Skip to content

#FirstDraft60 Day 3 — Creating Your Story Bible

Thursday, September 3, 2015

#FirstDraft60 | KayeDacus.comI haven’t heard much from anyone, so hopefully you’re actively working away, completing each day’s assignment and ready and eager for the next. (And if you’ve fallen behind, or if you’ve started late, don’t worry, there will be time later this month to play catch up.)

Yesterday, you created your revisions notebook, style sheet, and research repository. In case you’ve never done this before, those are three major components of your Story Bible—the place where you keep all of the background information and notes you need in order to keep you on track when writing.

More than just those three components, though, you’re going to need to keep up with all the trivial—and not-so-trivial—details going on in your story. This is how you make sure that you’re always spelling unusual names/words the same way. How you keep track of what eye color you assigned to what character. How you know when and where things take place in your story (or your series).

How do you create a Story Bible? I’m so glad you asked!

Part 1: Pick Your Poison
First, you need to figure out how you’re going to keep all of this information. As Ramona mentioned in the comments yesterday, she keeps most of hers in an Excel worksheet—along with some physical storyboards for visual plotting.

Determine how you will keep/organize your Story Bible. You can do this the old-fashioned way, in hard copy in a three-ring binder or series of file folders in a drawer. Or you can employ one of hundreds of pieces of software and do it electronically.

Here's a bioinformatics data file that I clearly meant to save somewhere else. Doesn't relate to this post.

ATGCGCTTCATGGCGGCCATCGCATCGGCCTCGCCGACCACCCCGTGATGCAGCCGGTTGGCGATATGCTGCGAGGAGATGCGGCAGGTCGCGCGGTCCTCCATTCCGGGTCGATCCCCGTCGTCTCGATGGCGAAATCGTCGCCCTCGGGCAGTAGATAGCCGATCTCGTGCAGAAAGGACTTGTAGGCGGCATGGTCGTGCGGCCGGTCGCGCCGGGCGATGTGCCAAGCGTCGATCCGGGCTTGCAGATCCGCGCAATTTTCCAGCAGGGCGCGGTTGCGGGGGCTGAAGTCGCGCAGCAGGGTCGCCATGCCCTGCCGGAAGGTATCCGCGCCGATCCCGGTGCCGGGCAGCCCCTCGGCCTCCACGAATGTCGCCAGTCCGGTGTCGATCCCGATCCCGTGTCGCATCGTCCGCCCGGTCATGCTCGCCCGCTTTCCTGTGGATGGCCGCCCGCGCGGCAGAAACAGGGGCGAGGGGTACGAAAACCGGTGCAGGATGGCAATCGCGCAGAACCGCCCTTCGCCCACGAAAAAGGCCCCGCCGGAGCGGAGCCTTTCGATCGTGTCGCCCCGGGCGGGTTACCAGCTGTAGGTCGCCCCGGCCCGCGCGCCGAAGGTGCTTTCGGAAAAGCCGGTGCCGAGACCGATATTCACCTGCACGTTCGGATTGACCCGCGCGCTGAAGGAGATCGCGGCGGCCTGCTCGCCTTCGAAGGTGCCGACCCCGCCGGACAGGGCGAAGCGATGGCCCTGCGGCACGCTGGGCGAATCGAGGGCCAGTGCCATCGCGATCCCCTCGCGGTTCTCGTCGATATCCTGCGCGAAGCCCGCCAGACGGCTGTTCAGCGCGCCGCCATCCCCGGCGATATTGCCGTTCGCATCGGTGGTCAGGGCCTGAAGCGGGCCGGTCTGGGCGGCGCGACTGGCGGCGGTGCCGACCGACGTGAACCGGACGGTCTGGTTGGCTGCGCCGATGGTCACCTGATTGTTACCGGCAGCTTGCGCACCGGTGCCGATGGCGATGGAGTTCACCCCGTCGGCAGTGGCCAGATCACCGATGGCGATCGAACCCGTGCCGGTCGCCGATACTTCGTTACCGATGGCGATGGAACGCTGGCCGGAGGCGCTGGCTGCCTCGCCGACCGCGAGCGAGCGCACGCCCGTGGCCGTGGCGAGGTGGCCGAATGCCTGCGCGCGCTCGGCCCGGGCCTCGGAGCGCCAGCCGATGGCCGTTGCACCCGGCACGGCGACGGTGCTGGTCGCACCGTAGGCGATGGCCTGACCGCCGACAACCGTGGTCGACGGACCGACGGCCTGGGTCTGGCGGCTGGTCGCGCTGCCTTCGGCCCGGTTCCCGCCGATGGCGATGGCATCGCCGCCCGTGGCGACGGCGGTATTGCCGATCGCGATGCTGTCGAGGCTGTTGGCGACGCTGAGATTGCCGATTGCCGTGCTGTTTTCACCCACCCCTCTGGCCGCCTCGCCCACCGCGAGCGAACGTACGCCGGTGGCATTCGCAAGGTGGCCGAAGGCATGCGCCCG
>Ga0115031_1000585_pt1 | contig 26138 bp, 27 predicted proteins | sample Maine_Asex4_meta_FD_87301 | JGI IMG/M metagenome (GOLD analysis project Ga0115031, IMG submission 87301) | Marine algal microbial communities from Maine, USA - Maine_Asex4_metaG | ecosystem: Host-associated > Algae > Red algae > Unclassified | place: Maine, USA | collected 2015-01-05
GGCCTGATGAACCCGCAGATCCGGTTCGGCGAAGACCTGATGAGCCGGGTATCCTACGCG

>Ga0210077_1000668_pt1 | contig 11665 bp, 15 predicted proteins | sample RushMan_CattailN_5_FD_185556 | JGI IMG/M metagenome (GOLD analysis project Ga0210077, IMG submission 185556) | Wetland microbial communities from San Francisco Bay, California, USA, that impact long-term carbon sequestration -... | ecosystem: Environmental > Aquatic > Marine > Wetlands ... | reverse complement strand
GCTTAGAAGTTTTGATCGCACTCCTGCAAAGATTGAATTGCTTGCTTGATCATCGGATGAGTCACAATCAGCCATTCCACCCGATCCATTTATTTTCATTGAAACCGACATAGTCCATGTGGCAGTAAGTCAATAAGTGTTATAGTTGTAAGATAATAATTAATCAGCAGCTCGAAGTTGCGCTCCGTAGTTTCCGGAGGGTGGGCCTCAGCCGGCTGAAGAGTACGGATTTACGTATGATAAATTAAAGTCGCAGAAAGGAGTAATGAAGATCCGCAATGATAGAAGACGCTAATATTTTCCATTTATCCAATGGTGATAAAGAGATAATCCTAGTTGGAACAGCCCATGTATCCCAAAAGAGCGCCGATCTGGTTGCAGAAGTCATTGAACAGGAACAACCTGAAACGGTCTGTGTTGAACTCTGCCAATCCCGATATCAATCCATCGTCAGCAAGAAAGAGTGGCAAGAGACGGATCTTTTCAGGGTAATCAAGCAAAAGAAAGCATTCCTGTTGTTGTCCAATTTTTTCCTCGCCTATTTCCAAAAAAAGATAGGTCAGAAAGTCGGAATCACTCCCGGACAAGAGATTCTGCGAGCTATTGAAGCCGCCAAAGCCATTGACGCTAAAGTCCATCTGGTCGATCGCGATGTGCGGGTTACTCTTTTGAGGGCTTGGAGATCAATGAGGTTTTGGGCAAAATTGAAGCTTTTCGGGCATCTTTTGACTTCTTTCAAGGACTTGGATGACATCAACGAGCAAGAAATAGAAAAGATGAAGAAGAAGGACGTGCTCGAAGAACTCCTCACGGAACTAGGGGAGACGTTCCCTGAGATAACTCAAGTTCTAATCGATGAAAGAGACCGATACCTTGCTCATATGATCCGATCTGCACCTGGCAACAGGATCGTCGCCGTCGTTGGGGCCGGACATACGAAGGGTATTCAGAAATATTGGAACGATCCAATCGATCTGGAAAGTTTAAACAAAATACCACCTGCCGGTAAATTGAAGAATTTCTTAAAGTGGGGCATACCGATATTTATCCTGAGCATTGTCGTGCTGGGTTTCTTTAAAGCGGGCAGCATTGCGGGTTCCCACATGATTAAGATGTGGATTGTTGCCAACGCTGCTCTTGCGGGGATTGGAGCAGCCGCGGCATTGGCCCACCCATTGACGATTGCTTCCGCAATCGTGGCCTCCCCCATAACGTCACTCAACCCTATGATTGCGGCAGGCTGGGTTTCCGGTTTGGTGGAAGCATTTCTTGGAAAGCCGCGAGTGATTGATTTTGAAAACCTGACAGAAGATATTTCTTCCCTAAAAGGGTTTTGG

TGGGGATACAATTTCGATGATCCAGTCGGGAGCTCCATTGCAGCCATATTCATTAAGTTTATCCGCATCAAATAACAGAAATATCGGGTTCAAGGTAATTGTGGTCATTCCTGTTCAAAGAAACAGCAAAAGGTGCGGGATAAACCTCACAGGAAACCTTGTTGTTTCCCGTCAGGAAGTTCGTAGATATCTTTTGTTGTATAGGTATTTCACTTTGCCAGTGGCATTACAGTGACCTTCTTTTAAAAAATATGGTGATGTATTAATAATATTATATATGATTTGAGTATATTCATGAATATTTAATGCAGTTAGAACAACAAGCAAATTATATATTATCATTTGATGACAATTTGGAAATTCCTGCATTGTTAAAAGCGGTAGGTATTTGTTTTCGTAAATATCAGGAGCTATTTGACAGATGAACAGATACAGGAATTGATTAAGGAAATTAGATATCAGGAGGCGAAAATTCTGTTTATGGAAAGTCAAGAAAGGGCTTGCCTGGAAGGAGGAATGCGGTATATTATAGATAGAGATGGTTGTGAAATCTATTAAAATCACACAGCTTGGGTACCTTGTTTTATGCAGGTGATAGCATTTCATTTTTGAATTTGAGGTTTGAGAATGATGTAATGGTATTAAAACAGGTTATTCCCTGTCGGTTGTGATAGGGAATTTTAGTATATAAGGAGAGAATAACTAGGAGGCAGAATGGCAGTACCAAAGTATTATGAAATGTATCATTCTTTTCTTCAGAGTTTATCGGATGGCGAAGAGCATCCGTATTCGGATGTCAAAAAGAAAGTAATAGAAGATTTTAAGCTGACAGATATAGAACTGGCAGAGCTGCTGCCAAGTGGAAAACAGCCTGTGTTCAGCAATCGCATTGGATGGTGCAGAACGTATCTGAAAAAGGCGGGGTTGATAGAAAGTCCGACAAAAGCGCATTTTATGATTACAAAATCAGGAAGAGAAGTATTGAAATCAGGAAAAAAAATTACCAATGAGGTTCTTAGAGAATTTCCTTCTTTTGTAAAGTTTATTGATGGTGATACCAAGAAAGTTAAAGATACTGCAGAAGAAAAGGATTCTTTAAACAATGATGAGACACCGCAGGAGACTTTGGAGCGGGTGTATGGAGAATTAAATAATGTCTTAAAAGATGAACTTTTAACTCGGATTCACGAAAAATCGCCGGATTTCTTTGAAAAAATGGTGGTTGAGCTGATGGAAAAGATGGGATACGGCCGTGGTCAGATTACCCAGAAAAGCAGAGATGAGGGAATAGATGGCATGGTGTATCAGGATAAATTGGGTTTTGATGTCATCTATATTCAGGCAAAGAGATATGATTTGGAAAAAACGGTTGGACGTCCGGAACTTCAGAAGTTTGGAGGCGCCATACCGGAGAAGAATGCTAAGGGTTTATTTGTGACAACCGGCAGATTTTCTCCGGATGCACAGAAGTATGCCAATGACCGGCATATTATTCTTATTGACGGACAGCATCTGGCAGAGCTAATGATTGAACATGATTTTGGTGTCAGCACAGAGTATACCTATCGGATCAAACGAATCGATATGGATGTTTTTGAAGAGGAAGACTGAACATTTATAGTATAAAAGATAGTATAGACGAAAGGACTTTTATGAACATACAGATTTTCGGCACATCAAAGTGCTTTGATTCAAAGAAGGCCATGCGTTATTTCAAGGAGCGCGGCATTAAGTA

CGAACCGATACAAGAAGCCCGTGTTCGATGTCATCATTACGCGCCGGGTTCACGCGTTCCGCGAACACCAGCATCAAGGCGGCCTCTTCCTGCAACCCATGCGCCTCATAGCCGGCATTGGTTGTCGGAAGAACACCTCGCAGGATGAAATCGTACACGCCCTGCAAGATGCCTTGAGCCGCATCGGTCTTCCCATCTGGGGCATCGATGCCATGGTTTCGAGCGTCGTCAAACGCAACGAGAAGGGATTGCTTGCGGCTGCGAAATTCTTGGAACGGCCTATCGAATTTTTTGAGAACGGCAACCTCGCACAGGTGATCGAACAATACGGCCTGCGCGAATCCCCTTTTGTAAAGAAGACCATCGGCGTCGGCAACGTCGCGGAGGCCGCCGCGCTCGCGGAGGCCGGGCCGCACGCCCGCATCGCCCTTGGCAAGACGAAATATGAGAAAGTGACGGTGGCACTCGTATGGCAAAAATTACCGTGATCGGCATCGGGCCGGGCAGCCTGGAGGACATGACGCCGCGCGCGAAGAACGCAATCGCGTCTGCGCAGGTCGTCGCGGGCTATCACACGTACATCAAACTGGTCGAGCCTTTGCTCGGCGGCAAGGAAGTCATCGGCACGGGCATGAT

I personally use OneNote to contain all of my information for my book—and it’s the program I use when I’m figuring out backstory or forward story (i.e., brainstorming), as well as keep all the info about my characters, setting, etc. But I’m getting ahead of myself.

Assignment 1: Determine and share with the “class” (i.e., leave a comment) how you intend to keep up with all of the details/background info for your Story in Progress. Will you use a notebook? OneNote? Scrivener? Evernote? Or do you have some other method of keeping track of your story/series details? Tell us what it is—and share links if you use a specific website or software.


Part 2: Characters
One of the largest sections of your Story Bible is going to be dedicated to your characters.
#FirstDraft60 Create Your Story Bible - Characters | KayeDacus.com

Right now, as you can see, I have one section with a single page for each character. Once I really get into character development next week, though, my two mains, Stone and Alex, will probably be promoted to each have their own section with multiple pages, covering backstory, physical description, family info, and info on the secondary characters connected to them. But I’m not there yet, so I haven’t started separating stuff out to that extent just yet. Right now, I just needed a simple layout to jot down the basic information I know about each character.

Assignment 2: Create the Characters section of your Story Bible. Other than figuring out how you plan to organize it, don’t worry about filling it out. We’re going to work on that next week.


Part 3: Setting